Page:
Greater Community
Bards within the greater Neopagan community play a role similar to those in ADF.  They create music, chants, and poetry, but instead of distributing it only to a small group of people, they provide it to the entire community and help build the religion as a whole.  By creating songs and poems that can be shared across the population, bards help to build community.   The performances of bards can help to build a positive image of Neopagans to those outside the community while also showing the beauty of our religion to those who may not understand it in other ways.  

6.  Practical Bardry: Compose or find a bardic piece suitable for ADF ritual. Describe the process you used for discovery and/or composition of the piece and how it was used effectively in a ritual context. (100 words)

Demeter Harvest Prayer of Praise
Blessed Demeter,
Daughter of Cronus and Rhea,
Goddess of grain, fruits and bread,
Like a mother, you give us the gift of life.
You who made fruit to spring from the lands
So the rich land was filled with leaves and flowers.
You who fill the barns with foods through your joy.
Bounteous Demeter,
Thank you for the blessings you have given mankind,
For teaching the art of harvest, and that all must end.
 For providing us the many foods that sustain us.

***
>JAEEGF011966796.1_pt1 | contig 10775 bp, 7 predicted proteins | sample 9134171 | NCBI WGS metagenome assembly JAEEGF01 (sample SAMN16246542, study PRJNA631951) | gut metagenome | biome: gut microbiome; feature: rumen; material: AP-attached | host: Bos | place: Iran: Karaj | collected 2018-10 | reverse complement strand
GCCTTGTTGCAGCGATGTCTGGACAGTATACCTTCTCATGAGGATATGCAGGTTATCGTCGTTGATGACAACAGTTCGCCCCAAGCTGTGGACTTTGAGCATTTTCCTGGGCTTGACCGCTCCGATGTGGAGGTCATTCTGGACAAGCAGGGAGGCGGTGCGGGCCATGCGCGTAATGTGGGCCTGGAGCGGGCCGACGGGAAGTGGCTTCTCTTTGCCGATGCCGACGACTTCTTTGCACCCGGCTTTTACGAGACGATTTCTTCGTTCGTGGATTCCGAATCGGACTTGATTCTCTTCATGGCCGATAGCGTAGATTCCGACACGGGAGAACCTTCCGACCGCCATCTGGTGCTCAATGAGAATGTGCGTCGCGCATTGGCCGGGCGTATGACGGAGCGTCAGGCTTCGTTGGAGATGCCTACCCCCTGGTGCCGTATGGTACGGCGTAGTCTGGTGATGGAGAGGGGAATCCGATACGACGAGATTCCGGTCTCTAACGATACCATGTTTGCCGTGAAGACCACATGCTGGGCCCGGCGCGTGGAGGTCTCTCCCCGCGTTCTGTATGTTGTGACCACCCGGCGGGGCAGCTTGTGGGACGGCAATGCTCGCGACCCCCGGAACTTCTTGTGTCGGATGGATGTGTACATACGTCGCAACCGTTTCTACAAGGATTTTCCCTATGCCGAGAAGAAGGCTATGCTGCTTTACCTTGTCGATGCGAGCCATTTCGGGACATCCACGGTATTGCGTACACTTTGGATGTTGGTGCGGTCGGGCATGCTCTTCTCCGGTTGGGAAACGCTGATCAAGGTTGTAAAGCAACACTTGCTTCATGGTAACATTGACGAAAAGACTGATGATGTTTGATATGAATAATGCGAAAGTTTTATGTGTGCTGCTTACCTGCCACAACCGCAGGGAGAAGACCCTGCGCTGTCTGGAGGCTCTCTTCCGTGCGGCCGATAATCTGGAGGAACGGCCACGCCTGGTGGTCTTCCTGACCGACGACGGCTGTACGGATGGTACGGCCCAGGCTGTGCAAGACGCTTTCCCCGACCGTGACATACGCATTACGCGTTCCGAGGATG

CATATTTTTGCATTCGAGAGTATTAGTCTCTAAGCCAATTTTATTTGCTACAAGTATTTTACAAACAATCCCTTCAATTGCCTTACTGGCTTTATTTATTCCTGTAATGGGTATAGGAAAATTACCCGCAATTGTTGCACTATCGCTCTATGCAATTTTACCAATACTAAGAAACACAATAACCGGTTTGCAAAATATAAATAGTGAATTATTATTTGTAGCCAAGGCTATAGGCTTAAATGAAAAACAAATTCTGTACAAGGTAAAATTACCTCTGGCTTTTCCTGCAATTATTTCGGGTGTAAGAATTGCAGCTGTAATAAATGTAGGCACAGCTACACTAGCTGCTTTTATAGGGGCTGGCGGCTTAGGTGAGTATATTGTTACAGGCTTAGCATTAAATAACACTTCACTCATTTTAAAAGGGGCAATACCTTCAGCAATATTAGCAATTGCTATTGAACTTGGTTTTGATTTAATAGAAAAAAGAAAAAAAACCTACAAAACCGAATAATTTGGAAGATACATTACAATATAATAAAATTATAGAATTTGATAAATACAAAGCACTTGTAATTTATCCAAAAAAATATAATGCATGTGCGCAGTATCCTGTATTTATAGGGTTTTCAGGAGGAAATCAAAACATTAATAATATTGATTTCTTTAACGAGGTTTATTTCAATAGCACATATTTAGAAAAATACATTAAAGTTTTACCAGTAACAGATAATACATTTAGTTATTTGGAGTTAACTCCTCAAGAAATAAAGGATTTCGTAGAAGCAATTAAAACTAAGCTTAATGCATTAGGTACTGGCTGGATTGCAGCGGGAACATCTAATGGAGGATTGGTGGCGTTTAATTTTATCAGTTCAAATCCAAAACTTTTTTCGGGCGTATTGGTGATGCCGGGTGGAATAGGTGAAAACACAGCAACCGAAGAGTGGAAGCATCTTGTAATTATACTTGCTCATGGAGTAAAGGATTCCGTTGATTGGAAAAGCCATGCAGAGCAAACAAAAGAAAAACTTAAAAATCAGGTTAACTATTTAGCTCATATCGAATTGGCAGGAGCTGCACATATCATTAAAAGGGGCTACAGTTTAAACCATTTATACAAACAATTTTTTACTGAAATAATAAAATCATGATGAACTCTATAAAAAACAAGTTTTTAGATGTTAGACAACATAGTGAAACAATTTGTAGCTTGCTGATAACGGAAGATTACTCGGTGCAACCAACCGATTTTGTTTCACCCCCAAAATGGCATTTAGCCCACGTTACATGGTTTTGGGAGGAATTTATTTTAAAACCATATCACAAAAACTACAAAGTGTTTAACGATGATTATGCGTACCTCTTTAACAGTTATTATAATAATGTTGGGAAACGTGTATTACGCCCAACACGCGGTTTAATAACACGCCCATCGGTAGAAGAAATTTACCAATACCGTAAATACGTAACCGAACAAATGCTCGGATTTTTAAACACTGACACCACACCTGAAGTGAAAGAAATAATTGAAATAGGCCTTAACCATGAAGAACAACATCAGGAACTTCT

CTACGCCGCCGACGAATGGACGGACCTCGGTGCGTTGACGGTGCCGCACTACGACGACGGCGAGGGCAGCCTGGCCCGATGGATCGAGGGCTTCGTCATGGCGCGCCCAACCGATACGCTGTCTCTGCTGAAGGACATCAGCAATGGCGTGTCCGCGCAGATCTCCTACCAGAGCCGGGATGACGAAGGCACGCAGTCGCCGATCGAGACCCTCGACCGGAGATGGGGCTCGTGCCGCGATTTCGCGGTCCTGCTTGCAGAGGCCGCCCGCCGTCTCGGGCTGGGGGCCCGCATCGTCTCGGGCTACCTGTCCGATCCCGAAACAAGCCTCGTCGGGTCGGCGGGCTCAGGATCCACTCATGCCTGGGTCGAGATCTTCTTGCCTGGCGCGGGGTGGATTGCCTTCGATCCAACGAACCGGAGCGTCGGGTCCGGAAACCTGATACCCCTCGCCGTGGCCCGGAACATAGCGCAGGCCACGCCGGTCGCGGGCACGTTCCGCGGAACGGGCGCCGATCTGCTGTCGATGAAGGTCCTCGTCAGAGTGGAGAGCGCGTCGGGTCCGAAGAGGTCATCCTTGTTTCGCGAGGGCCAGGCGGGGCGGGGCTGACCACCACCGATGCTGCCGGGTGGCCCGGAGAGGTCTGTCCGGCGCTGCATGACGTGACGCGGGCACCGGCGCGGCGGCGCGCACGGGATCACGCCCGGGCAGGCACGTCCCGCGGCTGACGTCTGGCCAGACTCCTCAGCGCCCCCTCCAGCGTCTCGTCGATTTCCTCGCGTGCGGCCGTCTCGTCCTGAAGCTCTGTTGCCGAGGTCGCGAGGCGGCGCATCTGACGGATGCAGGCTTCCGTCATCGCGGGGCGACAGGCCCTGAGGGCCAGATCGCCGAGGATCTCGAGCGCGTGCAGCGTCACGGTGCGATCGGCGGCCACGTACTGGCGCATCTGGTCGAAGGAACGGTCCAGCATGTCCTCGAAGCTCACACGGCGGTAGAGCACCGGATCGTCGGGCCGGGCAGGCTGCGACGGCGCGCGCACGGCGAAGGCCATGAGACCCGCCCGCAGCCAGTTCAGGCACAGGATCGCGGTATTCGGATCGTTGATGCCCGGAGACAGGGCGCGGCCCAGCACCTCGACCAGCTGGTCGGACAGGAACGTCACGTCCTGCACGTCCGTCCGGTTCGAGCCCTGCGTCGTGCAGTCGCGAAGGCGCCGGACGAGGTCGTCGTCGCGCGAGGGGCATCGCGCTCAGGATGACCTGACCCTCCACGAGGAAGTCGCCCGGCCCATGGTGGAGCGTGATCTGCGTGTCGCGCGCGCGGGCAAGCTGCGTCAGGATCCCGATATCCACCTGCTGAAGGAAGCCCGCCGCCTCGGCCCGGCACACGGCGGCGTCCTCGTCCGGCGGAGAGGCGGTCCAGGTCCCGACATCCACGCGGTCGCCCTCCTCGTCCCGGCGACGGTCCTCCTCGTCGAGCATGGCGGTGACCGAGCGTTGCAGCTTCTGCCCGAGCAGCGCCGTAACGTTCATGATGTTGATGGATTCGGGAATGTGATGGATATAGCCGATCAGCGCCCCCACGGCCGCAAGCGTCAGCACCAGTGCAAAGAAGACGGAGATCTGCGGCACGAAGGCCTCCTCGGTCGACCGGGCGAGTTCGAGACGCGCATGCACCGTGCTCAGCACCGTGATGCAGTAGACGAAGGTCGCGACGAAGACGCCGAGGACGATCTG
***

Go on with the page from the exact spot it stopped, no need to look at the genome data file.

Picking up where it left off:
Divine, delightful, and lovely Goddess
For all these things and more,
We thank you!

Composition Process

            To write this poem, I utilized several different sources.  I began by looking back at the Hellenic Spring Equinox ritual my protogrove performed, which was dedicated to Persephone and Demeter.  This ritual was one that we did to welcome Persephone back from the underworld, and to celebrate with Demeter as her joy returns.  The prayer that I have written would have been used as a prayer after a successful harvest season, possibly before Persephone once again returns to the underworld and the world begins to grow cold once more.
            After I knew what I wanted to write about, I began looking at the mythology of Demeter to find phases and descriptions that were fitting.  I read the poems of Demeter written by Ceisiwr Serith and found his description of her at the spring, asking for her to “plant the seeds that will grow all summer until the harvest, when your full power will be known” (Serith 159) which guided me to want to honor the strength of the harvest, instead of focusing on the loss of her daughter to the underworld once again. The writings of Hesiod provided lines such as “Demeter richly crowned may love you and fill your barn with food” (Hesiod), while Plato described her as “Demeter is e didousa meter, who gives food like a mother” (Plato).  I also looked at the Homeric hymns and the way that Demeter is described in them.  After writing out the many different descriptions of the goddess, I wrote out a rough draft of my poem using that imagery.  After writing the first stanza, I realized that the poem was shaped as a half circle. I tried to make the second stanza similar in shape so the poem itself appears round, like the cycles of the year that Demeter often represents. 

Works Cited

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—. Mousai. August 2015 <>.